Isoprenoid Glycerol Ethers in Archaean Lipids: Functional Diversity of
Living reference work entry
Archaea The Archaea constitute a separate domain of single-celled organisms besides Bacteria.
Structure and Occurrence
It took some time before microbiologists accepted that archaeal prokaryotes, formerly classified as Archaebacteria, might sufficiently differ from bacteria to justify their classification as a distinct domain in the tree of life (Albers and Meyer 2011). The membrane lipids of Archaea, however, were found out to be comprised of various phospholipids, glycolipids, phosphoglycolipids, and sulpholipids, all of which arise from diphytanylglycerol as basic core structure and thus differ fundamentally from those found in Bacteria and Eukaryotes (Kates 1992). Commonly, the lipid bilayer of Bacteria is formed by fatty acids that are linked to a phosphatidylglycerol or phosphatidylethanolamine backbone by an ester bond (Fig. 1a). In Archaea, by contrast, the alkyl part of the glycerol ester is an isoprenoid (Fig. 1b), the most simple molecules being two C 20...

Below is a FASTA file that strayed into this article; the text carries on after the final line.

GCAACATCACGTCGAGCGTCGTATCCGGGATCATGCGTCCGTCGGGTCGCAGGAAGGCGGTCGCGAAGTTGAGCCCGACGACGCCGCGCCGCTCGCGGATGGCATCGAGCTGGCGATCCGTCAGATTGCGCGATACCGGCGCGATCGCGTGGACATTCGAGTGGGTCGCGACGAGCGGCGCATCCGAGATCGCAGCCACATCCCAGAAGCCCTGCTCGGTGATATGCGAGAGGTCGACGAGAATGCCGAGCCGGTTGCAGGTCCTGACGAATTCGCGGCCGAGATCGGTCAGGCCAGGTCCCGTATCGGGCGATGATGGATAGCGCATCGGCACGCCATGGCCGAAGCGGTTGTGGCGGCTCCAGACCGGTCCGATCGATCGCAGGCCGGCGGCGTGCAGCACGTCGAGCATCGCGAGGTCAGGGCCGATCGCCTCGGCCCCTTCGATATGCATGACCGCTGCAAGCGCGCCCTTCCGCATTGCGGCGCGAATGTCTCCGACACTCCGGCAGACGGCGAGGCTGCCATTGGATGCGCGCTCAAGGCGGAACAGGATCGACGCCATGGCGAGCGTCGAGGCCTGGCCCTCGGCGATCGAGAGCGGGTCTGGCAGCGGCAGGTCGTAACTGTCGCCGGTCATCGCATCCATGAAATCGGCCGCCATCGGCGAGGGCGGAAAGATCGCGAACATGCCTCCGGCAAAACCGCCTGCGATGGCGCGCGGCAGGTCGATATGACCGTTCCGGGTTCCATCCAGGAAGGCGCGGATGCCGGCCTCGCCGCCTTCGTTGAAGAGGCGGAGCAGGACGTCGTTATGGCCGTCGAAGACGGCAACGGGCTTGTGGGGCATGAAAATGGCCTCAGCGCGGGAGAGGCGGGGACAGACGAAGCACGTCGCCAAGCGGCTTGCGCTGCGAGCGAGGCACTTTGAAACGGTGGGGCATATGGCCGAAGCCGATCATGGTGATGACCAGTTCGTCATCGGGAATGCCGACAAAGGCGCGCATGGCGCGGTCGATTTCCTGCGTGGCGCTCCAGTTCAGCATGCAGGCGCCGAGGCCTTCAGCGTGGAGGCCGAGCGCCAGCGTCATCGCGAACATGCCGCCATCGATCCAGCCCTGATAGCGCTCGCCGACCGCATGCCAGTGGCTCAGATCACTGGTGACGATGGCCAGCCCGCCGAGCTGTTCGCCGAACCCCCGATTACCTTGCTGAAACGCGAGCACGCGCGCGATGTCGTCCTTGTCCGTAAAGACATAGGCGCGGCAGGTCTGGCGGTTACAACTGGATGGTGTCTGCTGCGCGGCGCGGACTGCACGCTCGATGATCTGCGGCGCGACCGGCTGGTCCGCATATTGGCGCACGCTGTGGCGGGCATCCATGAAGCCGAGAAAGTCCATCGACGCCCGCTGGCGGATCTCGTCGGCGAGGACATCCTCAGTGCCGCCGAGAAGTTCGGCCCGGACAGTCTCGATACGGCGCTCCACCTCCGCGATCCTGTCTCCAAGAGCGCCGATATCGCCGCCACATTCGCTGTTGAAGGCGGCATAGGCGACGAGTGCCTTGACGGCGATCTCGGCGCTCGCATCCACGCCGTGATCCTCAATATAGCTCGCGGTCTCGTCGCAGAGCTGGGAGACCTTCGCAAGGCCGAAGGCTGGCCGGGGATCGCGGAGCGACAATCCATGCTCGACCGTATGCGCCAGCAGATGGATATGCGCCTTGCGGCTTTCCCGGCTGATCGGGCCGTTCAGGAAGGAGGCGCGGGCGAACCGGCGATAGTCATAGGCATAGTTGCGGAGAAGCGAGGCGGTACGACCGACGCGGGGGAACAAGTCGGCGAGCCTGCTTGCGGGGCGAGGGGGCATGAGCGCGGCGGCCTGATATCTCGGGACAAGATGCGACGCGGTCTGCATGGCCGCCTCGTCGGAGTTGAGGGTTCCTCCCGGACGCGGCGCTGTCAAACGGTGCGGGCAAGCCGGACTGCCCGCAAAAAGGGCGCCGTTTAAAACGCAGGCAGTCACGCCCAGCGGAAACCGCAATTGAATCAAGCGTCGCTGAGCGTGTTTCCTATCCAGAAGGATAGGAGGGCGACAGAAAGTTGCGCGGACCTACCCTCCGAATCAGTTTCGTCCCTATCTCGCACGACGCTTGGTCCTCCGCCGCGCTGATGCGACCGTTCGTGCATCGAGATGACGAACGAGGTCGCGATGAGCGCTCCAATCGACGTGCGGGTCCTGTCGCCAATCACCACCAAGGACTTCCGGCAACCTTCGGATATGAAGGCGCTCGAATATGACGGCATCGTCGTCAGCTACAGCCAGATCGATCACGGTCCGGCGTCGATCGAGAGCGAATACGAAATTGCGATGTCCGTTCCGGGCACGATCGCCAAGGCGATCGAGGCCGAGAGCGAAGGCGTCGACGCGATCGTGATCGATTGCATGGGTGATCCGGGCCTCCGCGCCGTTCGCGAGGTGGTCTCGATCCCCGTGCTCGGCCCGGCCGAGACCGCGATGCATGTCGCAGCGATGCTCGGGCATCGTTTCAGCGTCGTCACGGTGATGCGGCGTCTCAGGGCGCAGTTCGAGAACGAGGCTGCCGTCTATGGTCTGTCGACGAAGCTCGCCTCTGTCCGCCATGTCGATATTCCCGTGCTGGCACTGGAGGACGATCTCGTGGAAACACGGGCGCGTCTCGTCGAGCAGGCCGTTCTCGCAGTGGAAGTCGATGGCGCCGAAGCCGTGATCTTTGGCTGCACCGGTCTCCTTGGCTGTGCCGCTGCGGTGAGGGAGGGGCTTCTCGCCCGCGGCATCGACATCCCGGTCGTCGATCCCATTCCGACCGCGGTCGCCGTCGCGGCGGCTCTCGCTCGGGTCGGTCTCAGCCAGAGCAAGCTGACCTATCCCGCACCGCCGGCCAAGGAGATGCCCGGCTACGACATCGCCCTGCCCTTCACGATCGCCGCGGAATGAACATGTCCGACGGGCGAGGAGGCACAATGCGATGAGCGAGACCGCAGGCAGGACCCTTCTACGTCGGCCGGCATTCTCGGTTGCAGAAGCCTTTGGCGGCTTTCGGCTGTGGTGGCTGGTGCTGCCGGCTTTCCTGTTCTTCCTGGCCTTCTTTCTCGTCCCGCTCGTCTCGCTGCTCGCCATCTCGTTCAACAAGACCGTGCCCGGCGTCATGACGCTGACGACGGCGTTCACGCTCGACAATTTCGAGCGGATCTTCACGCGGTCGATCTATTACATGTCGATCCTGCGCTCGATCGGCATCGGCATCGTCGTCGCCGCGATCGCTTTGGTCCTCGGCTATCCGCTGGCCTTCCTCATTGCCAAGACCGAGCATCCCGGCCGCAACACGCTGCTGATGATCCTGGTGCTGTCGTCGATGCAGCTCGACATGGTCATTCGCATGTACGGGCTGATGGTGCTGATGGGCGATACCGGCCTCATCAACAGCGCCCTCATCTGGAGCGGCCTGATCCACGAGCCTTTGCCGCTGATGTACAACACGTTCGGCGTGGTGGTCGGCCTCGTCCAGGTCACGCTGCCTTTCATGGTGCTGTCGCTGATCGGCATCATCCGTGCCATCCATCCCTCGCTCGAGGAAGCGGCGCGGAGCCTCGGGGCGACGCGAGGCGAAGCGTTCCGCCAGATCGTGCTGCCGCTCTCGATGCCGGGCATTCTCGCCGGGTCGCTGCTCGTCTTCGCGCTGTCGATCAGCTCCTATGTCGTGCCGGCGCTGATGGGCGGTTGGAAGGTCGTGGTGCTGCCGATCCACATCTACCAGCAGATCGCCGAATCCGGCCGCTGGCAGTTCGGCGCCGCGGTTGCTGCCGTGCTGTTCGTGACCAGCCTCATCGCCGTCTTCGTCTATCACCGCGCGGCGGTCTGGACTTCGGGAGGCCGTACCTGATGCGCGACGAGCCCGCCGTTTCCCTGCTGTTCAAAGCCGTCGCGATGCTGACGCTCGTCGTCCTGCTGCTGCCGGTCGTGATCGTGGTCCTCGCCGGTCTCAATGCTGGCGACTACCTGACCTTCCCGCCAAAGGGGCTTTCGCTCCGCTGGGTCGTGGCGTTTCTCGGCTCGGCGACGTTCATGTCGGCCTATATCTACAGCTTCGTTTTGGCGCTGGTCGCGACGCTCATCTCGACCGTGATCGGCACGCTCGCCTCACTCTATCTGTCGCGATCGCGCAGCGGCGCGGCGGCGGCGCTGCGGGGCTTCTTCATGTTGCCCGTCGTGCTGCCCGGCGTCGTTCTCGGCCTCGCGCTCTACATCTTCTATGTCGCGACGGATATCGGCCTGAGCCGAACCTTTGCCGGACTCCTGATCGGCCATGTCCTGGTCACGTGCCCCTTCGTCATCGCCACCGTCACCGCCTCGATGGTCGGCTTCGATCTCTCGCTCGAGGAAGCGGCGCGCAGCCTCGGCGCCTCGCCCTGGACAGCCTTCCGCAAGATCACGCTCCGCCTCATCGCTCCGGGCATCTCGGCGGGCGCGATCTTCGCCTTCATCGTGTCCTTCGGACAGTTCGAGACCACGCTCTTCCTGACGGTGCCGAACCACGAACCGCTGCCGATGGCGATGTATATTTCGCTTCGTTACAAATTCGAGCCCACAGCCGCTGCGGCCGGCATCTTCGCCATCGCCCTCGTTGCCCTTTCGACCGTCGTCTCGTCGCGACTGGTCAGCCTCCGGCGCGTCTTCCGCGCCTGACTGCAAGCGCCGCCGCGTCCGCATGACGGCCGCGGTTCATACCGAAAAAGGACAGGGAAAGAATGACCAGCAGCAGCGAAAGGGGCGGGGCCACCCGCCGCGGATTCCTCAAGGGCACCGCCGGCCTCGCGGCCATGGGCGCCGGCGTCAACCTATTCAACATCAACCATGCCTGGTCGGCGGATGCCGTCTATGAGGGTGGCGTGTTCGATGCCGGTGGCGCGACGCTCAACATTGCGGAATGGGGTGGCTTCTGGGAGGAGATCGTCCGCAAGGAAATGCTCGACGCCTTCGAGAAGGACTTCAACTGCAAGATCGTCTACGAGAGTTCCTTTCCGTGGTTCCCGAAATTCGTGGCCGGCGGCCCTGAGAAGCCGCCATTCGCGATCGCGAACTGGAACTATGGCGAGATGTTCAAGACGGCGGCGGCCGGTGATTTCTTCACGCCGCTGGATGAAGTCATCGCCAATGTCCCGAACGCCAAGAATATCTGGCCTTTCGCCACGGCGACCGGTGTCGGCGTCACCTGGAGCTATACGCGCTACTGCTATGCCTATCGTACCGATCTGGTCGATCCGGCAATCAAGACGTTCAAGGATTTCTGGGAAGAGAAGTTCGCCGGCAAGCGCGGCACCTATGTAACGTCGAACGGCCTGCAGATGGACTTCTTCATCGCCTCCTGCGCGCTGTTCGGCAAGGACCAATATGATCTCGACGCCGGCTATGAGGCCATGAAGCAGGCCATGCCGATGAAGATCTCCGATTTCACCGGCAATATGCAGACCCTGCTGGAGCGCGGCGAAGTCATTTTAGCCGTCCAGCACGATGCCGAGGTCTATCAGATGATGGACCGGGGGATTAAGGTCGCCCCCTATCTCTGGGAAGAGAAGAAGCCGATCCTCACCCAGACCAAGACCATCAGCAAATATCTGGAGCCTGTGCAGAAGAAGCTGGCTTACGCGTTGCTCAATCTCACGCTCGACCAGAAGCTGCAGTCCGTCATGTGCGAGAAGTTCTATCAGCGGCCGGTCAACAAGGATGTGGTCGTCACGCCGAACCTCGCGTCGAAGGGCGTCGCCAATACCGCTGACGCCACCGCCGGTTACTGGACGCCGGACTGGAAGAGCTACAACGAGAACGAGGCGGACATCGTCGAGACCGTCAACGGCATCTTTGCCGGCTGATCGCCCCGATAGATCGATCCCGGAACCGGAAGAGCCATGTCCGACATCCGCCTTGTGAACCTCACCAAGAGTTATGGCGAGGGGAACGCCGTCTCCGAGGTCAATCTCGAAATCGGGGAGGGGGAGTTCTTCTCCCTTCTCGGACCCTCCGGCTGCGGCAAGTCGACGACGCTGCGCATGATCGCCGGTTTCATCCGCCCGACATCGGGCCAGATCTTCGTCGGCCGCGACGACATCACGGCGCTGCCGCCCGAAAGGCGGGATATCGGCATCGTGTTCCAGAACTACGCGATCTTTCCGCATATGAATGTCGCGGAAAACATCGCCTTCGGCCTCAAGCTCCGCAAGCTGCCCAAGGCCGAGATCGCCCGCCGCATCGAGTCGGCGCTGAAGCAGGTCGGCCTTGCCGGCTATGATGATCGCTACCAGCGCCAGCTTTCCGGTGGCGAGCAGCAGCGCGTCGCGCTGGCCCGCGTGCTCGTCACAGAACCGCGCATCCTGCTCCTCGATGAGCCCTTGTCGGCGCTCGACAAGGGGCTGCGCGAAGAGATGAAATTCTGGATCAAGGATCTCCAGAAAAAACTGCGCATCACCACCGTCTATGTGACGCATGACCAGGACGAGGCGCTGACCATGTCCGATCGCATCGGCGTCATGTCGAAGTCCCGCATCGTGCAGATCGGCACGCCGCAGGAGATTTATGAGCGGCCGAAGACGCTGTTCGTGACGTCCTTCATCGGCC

KeywordsInternal Ring Methyl Cyclohexane Ether Lipid Glycerol Ether Polar Headgroups
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